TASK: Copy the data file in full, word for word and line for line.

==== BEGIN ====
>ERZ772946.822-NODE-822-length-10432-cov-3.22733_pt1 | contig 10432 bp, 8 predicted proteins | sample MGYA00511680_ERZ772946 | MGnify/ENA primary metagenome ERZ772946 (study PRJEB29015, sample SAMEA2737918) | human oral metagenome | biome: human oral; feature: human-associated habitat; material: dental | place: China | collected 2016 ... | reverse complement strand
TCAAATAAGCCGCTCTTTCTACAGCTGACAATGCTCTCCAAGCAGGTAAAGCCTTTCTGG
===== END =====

>ERZ772946.822-NODE-822-length-10432-cov-3.22733_pt1 | contig 10432 bp, 8 predicted proteins | sample MGYA00511680_ERZ772946 | MGnify/ENA primary metagenome ERZ772946 (study PRJEB29015, sample SAMEA2737918) | human oral metagenome | biome: human oral; feature: human-associated habitat; material: dental | place: China | collected 2016 ... | reverse complement strand
TCAAATAAGCCGCTCTTTCTACAGCTGACAATGCTCTCCAAGCAGGTAAAGCCTTTCTGG